City officials worked around the clock Friday to get things up and running again after a ransomware cyberattack that hobbled the city of Atlanta’s computer network last week.
The city’s information security team noticed that something was amiss with the city’s server about 5:40 a.m. Thursday and began an investigation. Mayor Keisha Lance Bottoms said they are working to get to the bottom of the problem, but she asked people to be patient.
“What we want to make sure of is that we aren’t putting a Band-Aid on a gaping hole and that we are taking the appropriate steps to assess where we are and also to address the issues that have arisen,” she said at a news conference Friday.
The attack included the encryption of some city data and caused outages for numerous city applications, officials said. But it did not affect police and fire emergency response systems, water supply safety or Hartsfield-Jackson Atlanta International Airport, they said.
Bottoms said there is no evidence that any personal information has been compromised, but she urged city employees, residents and others whose data may be in the city’s system to monitor their bank accounts and to take proactive steps to protect their personal data.
Acting Chief Information Officer Daphne Rackley said the city was still in “deep investigation and incident management mode” and that scans were still being run to determine the full extent of the attack. Many of the city’s systems were taken offline as a precaution, and Rackley said she couldn’t give a definitive timeline for when she expected things to return to normal.
The airport shut down its Wi-Fi network and the systems that provide flight information and security checkpoint wait times on its website “out of an abundance of caution,” spokesman Reese McCranie said in a phone interview Friday.
The city worked with federal agencies, including the FBI and the Department of Homeland Security, as well as private sector partners, to fix the problem, Bottoms said.
Mark Ray, a former FBI cybersecurity investigator who’s now managing director and head of digital investigations for Nardello & Co., said the agency’s primary goals are to stop an attack and find out who’s responsible.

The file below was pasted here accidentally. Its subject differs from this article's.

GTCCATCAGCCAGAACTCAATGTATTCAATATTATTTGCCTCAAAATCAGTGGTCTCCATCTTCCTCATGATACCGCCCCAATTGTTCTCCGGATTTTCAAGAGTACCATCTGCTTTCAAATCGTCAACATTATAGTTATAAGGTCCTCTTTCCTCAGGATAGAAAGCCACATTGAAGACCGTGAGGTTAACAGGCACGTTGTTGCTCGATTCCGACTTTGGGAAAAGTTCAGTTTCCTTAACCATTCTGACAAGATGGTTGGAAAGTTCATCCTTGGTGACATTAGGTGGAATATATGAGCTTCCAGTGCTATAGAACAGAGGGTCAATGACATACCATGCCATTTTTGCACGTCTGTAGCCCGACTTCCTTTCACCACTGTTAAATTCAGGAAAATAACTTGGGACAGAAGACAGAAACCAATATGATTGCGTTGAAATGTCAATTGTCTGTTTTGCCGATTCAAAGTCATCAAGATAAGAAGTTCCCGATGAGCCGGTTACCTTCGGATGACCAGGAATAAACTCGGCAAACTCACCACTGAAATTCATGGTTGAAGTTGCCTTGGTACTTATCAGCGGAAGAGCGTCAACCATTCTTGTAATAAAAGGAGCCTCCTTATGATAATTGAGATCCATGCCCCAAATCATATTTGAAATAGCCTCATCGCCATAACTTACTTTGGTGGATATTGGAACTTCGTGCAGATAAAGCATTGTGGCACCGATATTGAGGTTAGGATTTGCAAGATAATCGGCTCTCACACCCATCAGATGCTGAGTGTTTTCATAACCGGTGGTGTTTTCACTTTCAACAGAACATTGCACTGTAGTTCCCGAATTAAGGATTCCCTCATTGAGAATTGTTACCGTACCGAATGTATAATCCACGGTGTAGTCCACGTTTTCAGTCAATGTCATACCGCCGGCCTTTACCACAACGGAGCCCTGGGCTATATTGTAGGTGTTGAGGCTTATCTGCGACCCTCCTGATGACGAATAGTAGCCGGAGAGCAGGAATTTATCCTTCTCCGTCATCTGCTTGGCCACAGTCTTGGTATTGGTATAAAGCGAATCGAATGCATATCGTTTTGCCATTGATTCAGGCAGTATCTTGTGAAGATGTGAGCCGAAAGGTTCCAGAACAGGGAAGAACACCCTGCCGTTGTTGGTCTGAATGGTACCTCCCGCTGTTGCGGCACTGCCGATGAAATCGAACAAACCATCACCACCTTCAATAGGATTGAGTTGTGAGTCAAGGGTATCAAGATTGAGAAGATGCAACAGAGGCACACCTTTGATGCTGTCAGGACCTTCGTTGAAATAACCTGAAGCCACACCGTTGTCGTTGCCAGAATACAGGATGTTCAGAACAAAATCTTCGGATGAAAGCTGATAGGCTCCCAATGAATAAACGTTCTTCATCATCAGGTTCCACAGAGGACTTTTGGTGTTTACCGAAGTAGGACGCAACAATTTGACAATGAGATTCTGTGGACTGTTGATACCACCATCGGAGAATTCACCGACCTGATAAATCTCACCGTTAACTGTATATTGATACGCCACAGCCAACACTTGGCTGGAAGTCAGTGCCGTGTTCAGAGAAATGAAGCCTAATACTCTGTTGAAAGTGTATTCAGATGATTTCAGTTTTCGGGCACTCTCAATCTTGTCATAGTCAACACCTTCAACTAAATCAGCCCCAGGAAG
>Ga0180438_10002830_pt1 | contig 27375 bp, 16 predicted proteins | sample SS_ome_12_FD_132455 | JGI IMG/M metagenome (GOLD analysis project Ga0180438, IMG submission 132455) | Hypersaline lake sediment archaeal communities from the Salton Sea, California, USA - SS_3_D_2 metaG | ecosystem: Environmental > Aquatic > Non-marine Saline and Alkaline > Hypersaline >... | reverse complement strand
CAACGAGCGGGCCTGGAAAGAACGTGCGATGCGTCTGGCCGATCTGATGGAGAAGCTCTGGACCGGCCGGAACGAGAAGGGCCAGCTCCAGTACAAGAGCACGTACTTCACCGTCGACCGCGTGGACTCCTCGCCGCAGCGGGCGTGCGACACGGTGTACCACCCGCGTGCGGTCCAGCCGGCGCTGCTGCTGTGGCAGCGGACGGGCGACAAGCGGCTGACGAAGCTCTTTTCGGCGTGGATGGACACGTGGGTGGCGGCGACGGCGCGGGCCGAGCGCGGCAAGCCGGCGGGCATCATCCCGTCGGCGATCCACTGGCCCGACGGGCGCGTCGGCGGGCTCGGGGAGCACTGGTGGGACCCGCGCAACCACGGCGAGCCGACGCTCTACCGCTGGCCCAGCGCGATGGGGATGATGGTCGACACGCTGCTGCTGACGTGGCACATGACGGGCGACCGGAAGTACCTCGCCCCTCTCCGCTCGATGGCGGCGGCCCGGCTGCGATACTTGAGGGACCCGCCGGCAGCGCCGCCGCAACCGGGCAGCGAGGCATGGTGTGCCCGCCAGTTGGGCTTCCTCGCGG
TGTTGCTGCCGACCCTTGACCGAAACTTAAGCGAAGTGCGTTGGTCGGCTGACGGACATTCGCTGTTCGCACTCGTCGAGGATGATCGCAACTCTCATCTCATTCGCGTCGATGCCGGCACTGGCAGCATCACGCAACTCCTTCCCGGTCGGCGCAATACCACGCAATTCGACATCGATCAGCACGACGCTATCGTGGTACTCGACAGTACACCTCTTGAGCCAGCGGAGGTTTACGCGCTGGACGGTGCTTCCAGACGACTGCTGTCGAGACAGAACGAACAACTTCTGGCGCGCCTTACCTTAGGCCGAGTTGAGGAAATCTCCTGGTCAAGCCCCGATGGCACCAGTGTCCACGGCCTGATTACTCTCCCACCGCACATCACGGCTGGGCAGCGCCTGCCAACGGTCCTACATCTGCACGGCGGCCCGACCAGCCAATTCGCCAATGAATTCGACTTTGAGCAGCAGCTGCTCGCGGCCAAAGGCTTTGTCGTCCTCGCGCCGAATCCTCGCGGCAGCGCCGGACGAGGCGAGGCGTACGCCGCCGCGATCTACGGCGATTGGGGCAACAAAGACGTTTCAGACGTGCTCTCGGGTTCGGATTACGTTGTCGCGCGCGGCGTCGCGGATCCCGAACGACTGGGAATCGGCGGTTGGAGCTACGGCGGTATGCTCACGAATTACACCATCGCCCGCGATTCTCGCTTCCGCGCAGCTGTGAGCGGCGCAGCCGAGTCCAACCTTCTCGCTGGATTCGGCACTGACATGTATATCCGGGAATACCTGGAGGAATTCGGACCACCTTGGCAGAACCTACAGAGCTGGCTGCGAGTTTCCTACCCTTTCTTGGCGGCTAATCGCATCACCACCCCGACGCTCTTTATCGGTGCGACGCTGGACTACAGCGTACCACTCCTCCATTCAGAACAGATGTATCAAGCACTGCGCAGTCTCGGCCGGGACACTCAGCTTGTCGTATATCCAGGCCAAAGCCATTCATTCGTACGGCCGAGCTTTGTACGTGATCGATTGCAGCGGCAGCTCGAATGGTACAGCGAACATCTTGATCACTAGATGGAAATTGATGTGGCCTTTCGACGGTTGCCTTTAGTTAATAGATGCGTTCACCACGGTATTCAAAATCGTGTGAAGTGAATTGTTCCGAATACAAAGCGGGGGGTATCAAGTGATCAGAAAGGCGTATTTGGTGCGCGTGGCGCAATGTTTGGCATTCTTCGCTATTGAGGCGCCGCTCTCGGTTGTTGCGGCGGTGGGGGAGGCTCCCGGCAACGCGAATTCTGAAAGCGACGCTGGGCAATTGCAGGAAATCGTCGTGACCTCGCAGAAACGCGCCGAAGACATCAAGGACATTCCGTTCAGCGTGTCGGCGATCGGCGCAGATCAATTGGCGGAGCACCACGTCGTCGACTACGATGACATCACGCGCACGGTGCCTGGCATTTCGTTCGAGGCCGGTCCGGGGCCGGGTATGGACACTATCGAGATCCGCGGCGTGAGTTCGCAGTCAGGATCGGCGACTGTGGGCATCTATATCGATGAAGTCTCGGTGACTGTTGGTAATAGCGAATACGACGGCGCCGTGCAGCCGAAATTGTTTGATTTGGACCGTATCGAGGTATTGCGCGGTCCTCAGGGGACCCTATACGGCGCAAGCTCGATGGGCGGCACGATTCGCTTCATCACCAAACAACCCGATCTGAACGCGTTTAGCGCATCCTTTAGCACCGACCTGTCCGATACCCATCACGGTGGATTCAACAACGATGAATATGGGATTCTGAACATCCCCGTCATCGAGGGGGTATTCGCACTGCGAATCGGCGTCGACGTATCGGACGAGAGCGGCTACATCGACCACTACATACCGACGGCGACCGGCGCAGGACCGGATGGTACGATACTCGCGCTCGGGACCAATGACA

The agency’s first step would be to give practical advice such as isolating the affected systems, preserving and protecting unaffected systems by taking them offline, as well as making sure backups are preserved and secure. Next, the FBI would want to get a sample of the ransomware because it may already have intelligence on that particular malware that could help stop it or it may have a decryption key from a previous attack.
When asked whether the city would pay the ransom demanded, the mayor said the city would seek guidance from federal authorities on the best course of action.
The FBI will never advocate paying ransom, Ray said. There are a variety of reasons for that, including: There’s no guarantee the ransomware owner will actually provide decryption after being paid, an organization’s willingness to pay can make it a target for future attacks, and sometimes payment results in the unlocking of part of a system but then more money is demanded to unlock more of the system.
But if an organization chooses not to pay ransom and if there is no available decryption key, “the alternative is, literally, to slash and burn the environments that have been infected,” Ray said. “That’s where good backups are critical.”
Ransomware exploits known software vulnerabilities, and often organizations that fall victim to such attacks haven’t done a thorough job of patching systems regularly, he said.
Municipalities often struggle with basic software updates and patching because they are frequently short on resources, said Ryan Kalember, senior vice president of cybersecurity strategy at the security company Proofpoint.
The Atlanta attack bears the hallmarks of the SamSam ransomware, and what the city’s information security team likely saw was something trying to log on from outside the organization, he said.
Unlike most ransomware, which accesses a network when someone clicks on link in a phishing email, SamSam indiscriminately searches the internet for vulnerable servers, Kalember said. Once it finds a foothold – often by exploiting a weak password or one that doesn’t get changed often – it gets inside a system and starts to spread.
If it is SamSam, there may be a bit of good news because it typically encrypts the information in place and demands a ransom to restore access to it rather than stealing the information, Kalember said.
“It’s a wakeup call and it’s not ultimately that harmful so there’s a clear silver lining for municipalities” because it could motivate the city to put resources and political will behind making its networks more secure, he said.
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